especially if landowner objectives are for pulpwood.
It is not advisable to remove diseased trees and
interplant since the newly planted trees will not
compete well with the older established trees.
Another alternative might be to manage for fewer
stems and longer rotations, e.g., for solid wood
products. In this case, severely infected trees, those
with stem cankers or limb galls likely to grow into the
stem, could be removed in precommercial or
commercial harvests (see Sanitation/Salvage
Thinnings, below).
Pruning Limb Galls. Because a large percentage
of limb galls within 12 inches of the stems on young
trees grow into the stem within a few years, it may be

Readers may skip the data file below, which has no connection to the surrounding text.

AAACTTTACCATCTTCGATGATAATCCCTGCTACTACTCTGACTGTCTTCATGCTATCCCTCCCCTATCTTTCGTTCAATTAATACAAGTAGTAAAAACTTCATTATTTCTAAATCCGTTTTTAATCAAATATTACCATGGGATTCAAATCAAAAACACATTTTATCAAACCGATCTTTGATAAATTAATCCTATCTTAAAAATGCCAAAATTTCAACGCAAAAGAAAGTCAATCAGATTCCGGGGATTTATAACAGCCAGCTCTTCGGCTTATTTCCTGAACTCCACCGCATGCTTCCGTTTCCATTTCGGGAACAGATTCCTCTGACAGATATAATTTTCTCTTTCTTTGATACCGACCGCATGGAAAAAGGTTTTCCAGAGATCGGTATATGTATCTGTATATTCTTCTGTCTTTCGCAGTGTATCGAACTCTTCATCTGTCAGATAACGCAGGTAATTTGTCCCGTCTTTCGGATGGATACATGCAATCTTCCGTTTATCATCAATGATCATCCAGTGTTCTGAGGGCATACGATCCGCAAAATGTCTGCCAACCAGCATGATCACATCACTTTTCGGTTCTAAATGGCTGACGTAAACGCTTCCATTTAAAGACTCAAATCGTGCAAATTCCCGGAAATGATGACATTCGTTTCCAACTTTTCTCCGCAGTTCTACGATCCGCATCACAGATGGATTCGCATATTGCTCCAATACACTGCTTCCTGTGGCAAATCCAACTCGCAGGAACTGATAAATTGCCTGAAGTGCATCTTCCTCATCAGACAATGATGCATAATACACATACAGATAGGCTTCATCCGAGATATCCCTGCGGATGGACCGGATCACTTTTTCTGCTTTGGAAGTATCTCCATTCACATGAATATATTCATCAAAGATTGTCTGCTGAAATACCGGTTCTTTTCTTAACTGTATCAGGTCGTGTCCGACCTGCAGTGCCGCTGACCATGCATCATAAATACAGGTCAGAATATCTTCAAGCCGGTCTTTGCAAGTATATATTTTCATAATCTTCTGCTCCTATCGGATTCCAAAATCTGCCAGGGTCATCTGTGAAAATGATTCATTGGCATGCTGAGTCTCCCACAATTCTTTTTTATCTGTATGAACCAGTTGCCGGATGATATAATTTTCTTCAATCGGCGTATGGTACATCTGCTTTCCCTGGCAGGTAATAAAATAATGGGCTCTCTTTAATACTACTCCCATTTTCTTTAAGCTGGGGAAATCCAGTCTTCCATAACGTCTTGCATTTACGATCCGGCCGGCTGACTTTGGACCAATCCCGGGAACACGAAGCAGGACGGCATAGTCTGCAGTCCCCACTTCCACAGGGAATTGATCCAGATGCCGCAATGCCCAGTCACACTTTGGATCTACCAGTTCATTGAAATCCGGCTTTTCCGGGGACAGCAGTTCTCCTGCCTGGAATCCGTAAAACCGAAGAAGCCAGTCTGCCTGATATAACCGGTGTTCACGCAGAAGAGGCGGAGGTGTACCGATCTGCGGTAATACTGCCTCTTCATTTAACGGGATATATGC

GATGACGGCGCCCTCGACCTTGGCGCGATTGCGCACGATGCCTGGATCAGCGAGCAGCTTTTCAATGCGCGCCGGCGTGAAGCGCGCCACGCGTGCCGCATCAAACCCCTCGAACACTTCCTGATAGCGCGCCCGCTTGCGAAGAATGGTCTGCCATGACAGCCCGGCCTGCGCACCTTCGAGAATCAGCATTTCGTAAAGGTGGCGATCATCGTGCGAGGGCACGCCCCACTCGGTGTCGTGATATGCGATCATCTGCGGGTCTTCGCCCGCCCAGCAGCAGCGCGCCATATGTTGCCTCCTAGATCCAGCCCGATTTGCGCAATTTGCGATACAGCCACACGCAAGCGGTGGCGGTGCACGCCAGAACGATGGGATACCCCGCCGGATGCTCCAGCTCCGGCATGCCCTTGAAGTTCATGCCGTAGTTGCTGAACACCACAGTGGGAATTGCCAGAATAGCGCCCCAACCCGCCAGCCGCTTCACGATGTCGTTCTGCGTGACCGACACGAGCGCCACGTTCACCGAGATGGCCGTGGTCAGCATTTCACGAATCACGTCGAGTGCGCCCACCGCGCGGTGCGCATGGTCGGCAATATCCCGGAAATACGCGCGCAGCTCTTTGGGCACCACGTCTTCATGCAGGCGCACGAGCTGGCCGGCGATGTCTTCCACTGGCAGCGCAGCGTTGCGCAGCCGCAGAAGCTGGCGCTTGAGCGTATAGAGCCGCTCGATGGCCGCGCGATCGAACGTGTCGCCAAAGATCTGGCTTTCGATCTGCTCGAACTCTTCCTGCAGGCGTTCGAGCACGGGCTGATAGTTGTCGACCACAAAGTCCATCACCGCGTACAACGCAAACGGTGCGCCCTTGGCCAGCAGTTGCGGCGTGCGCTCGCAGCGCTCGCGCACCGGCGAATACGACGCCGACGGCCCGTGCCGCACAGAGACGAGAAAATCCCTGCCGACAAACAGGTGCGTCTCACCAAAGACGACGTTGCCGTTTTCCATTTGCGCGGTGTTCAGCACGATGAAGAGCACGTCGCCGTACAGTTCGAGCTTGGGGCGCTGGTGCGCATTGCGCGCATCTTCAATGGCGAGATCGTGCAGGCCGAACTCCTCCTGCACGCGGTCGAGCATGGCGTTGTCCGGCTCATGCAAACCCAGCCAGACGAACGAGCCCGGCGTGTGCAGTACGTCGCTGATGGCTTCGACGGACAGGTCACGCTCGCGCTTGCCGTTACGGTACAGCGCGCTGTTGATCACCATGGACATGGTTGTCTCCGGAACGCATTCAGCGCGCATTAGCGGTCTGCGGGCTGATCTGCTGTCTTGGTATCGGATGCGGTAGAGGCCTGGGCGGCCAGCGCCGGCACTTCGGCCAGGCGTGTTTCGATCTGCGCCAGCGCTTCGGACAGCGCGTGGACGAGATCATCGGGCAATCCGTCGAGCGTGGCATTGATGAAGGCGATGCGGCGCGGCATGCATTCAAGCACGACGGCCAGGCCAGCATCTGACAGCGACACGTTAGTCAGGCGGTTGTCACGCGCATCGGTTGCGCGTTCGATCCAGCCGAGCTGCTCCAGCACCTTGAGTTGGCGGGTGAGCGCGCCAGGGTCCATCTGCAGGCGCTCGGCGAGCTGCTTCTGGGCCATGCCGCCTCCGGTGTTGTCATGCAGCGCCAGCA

beneficial to prune limb galls, thereby preventing
damaging stem galls. Currently, this practice is only
economically feasible on ornamental trees, but is
impractical for extensive plantings to be used for
pulpwood.
If landowner objectives are for longer timber
rotation (sawlogs), pruning has added advantages and
may be economically feasible.
Sanitation/Salvage Thinnings. A sanitation/
salvage thinning at mid-rotation age or beyond should
remove diseased trees. This practice, in conjunction
with normal thinning operations, can improve the
residual stand and utilize trees which otherwise would
likely be lost before normal harvest age.
Thinnings should be carefully considered,
however, to avoid residual pines being attacked by the
annosum root rot fungus and/or southern pine beetle, if


October 1997


Page 4


Management of Fusiform Rust Disease of Southern Pines